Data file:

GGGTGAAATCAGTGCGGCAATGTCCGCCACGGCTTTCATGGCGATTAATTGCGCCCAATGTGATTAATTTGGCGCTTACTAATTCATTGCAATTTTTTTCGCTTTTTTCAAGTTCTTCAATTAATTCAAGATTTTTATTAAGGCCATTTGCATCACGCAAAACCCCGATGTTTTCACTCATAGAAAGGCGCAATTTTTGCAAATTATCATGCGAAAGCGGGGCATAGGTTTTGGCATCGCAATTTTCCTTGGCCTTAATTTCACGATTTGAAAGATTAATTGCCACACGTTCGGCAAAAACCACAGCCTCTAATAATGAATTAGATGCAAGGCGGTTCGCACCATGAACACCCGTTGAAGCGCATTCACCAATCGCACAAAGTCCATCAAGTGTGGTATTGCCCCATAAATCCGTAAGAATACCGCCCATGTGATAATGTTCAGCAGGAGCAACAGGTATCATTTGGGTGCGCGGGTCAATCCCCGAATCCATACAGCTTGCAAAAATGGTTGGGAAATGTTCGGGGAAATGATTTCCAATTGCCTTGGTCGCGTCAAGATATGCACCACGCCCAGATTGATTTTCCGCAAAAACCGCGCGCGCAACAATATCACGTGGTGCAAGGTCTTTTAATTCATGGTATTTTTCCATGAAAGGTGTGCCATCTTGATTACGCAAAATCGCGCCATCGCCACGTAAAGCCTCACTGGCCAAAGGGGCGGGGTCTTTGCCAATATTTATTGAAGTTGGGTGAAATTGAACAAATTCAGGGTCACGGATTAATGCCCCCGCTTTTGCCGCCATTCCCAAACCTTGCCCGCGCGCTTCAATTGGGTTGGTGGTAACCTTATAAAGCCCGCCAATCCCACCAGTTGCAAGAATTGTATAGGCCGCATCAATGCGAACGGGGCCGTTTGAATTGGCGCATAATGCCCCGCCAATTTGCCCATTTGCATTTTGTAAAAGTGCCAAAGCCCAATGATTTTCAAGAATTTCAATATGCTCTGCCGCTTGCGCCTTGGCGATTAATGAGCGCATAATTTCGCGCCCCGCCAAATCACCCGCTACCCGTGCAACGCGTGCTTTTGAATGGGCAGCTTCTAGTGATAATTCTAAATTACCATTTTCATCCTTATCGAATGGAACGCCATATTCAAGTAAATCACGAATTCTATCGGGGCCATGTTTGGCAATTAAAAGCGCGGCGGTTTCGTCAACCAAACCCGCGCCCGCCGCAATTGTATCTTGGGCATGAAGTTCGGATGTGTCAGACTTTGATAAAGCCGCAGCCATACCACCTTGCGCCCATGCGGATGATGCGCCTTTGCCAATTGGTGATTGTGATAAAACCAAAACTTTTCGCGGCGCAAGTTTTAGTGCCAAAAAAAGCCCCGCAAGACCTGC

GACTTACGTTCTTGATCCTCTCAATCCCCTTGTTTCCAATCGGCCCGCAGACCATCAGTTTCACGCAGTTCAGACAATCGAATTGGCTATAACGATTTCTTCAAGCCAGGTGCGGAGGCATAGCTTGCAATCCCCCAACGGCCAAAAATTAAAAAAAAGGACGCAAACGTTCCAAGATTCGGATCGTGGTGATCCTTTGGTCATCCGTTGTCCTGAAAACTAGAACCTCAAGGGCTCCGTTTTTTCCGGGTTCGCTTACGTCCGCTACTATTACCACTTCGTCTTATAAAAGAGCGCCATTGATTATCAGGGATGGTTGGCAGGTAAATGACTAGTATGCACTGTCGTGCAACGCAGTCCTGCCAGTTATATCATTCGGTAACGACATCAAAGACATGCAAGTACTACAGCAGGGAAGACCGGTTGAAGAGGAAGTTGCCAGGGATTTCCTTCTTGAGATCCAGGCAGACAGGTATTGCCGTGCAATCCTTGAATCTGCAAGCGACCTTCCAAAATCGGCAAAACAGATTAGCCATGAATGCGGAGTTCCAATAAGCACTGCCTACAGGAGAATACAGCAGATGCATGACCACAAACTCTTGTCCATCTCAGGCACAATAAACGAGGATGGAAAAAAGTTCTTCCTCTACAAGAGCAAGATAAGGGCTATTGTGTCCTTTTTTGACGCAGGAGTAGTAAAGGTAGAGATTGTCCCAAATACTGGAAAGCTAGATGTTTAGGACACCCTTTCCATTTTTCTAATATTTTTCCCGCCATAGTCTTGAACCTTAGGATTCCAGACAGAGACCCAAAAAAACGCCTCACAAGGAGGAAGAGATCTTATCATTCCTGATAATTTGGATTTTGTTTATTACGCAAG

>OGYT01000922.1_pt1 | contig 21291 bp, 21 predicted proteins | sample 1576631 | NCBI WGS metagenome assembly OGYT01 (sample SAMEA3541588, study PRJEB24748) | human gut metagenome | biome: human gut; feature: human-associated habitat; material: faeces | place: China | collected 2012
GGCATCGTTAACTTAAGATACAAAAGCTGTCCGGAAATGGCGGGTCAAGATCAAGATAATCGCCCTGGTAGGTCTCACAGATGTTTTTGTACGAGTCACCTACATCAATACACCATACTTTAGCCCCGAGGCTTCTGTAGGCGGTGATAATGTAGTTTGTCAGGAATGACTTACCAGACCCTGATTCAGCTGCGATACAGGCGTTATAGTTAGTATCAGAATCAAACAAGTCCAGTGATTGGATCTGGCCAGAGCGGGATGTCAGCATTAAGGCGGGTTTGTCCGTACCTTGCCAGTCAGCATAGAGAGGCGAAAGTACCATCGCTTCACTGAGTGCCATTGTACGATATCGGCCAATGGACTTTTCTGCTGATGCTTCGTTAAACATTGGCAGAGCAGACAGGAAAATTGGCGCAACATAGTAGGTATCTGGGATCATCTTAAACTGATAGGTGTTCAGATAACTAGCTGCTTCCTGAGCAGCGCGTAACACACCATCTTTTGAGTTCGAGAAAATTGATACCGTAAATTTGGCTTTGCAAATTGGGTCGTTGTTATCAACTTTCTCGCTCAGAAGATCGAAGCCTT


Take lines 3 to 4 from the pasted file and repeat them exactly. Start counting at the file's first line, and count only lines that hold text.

>OGYT01000922.1_pt1 | contig 21291 bp, 21 predicted proteins | sample 1576631 | NCBI WGS metagenome assembly OGYT01 (sample SAMEA3541588, study PRJEB24748) | human gut metagenome | biome: human gut; feature: human-associated habitat; material: faeces | place: China | collected 2012
GGCATCGTTAACTTAAGATACAAAAGCTGTCCGGAAATGGCGGGTCAAGATCAAGATAATCGCCCTGGTAGGTCTCACAGATGTTTTTGTACGAGTCACCTACATCAATACACCATACTTTAGCCCCGAGGCTTCTGTAGGCGGTGATAATGTAGTTTGTCAGGAATGACTTACCAGACCCTGATTCAGCTGCGATACAGGCGTTATAGTTAGTATCAGAATCAAACAAGTCCAGTGATTGGATCTGGCCAGAGCGGGATGTCAGCATTAAGGCGGGTTTGTCCGTACCTTGCCAGTCAGCATAGAGAGGCGAAAGTACCATCGCTTCACTGAGTGCCATTGTACGATATCGGCCAATGGACTTTTCTGCTGATGCTTCGTTAAACATTGGCAGAGCAGACAGGAAAATTGGCGCAACATAGTAGGTATCTGGGATCATCTTAAACTGATAGGTGTTCAGATAACTAGCTGCTTCCTGAGCAGCGCGTAACACACCATCTTTTGAGTTCGAGAAAATTGATACCGTAAATTTGGCTTTGCAAATTGGGTCGTTGTTATCAACTTTCTCGCTCAGAAGATCGAAGCCTT